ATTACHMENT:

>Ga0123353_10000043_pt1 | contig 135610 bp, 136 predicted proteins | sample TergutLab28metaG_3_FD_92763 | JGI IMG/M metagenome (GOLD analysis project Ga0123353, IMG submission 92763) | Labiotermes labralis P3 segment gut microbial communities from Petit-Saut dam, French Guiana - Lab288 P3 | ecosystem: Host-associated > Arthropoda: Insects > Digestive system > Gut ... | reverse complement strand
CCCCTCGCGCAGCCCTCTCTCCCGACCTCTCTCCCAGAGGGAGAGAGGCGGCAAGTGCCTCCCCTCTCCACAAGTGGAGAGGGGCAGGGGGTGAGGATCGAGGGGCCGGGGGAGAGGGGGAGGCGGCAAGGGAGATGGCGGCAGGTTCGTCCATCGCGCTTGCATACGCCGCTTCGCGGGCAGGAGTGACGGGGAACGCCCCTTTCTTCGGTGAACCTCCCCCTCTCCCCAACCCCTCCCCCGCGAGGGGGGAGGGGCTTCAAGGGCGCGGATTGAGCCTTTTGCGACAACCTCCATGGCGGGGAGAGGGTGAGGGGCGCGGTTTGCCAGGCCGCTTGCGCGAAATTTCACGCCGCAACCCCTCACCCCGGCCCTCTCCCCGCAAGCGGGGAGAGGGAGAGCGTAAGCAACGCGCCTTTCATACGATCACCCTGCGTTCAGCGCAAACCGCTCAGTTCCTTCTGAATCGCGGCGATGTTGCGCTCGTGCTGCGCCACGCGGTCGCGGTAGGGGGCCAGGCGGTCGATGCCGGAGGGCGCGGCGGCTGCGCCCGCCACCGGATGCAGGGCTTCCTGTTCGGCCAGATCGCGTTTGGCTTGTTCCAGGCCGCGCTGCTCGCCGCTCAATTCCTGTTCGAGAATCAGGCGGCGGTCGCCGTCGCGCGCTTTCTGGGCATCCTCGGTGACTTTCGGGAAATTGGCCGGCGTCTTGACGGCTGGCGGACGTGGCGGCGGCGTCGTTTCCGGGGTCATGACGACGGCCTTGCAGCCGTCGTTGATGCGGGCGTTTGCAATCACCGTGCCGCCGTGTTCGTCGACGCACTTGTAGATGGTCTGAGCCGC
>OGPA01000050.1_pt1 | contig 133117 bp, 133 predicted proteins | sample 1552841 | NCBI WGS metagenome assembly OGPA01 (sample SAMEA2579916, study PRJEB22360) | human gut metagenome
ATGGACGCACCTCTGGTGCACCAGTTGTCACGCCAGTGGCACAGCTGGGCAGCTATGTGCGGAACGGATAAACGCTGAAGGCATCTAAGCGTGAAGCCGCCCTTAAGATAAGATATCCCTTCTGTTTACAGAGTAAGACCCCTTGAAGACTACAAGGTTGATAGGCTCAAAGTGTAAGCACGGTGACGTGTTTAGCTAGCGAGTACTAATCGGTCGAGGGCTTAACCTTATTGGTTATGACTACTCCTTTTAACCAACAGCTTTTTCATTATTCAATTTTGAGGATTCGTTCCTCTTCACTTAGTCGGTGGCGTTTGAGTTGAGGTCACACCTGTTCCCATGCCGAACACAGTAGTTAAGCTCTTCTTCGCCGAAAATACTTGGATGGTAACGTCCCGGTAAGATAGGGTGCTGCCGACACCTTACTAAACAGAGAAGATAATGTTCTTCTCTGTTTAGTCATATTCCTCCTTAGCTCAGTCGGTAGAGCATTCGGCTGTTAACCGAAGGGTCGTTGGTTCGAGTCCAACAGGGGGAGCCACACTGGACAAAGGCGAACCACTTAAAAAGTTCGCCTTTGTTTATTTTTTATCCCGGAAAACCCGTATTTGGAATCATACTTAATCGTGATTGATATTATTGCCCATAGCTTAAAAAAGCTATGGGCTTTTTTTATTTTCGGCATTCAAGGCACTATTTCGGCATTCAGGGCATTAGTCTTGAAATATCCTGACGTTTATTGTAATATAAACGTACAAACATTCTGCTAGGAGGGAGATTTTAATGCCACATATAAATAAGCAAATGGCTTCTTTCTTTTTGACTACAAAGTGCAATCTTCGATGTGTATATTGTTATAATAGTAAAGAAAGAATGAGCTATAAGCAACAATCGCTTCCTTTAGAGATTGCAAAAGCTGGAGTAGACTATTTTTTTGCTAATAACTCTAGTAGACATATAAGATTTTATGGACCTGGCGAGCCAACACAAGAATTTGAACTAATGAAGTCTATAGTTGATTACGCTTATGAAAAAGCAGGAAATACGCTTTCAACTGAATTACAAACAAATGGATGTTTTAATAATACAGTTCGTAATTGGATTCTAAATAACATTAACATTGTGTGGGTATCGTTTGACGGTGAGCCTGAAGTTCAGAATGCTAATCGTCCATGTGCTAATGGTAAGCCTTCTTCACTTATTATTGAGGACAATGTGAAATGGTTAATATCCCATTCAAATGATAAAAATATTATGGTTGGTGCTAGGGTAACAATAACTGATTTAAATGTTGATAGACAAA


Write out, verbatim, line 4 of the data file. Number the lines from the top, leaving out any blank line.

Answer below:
ATGGACGCACCTCTGGTGCACCAGTTGTCACGCCAGTGGCACAGCTGGGCAGCTATGTGCGGAACGGATAAACGCTGAAGGCATCTAAGCGTGAAGCCGCCCTTAAGATAAGATATCCCTTCTGTTTACAGAGTAAGACCCCTTGAAGACTACAAGGTTGATAGGCTCAAAGTGTAAGCACGGTGACGTGTTTAGCTAGCGAGTACTAATCGGTCGAGGGCTTAACCTTATTGGTTATGACTACTCCTTTTAACCAACAGCTTTTTCATTATTCAATTTTGAGGATTCGTTCCTCTTCACTTAGTCGGTGGCGTTTGAGTTGAGGTCACACCTGTTCCCATGCCGAACACAGTAGTTAAGCTCTTCTTCGCCGAAAATACTTGGATGGTAACGTCCCGGTAAGATAGGGTGCTGCCGACACCTTACTAAACAGAGAAGATAATGTTCTTCTCTGTTTAGTCATATTCCTCCTTAGCTCAGTCGGTAGAGCATTCGGCTGTTAACCGAAGGGTCGTTGGTTCGAGTCCAACAGGGGGAGCCACACTGGACAAAGGCGAACCACTTAAAAAGTTCGCCTTTGTTTATTTTTTATCCCGGAAAACCCGTATTTGGAATCATACTTAATCGTGATTGATATTATTGCCCATAGCTTAAAAAAGCTATGGGCTTTTTTTATTTTCGGCATTCAAGGCACTATTTCGGCATTCAGGGCATTAGTCTTGAAATATCCTGACGTTTATTGTAATATAAACGTACAAACATTCTGCTAGGAGGGAGATTTTAATGCCACATATAAATAAGCAAATGGCTTCTTTCTTTTTGACTACAAAGTGCAATCTTCGATGTGTATATTGTTATAATAGTAAAGAAAGAATGAGCTATAAGCAACAATCGCTTCCTTTAGAGATTGCAAAAGCTGGAGTAGACTATTTTTTTGCTAATAACTCTAGTAGACATATAAGATTTTATGGACCTGGCGAGCCAACACAAGAATTTGAACTAATGAAGTCTATAGTTGATTACGCTTATGAAAAAGCAGGAAATACGCTTTCAACTGAATTACAAACAAATGGATGTTTTAATAATACAGTTCGTAATTGGATTCTAAATAACATTAACATTGTGTGGGTATCGTTTGACGGTGAGCCTGAAGTTCAGAATGCTAATCGTCCATGTGCTAATGGTAAGCCTTCTTCACTTATTATTGAGGACAATGTGAAATGGTTAATATCCCATTCAAATGATAAAAATATTATGGTTGGTGCTAGGGTAACAATAACTGATTTAAATGTTGATAGACAAA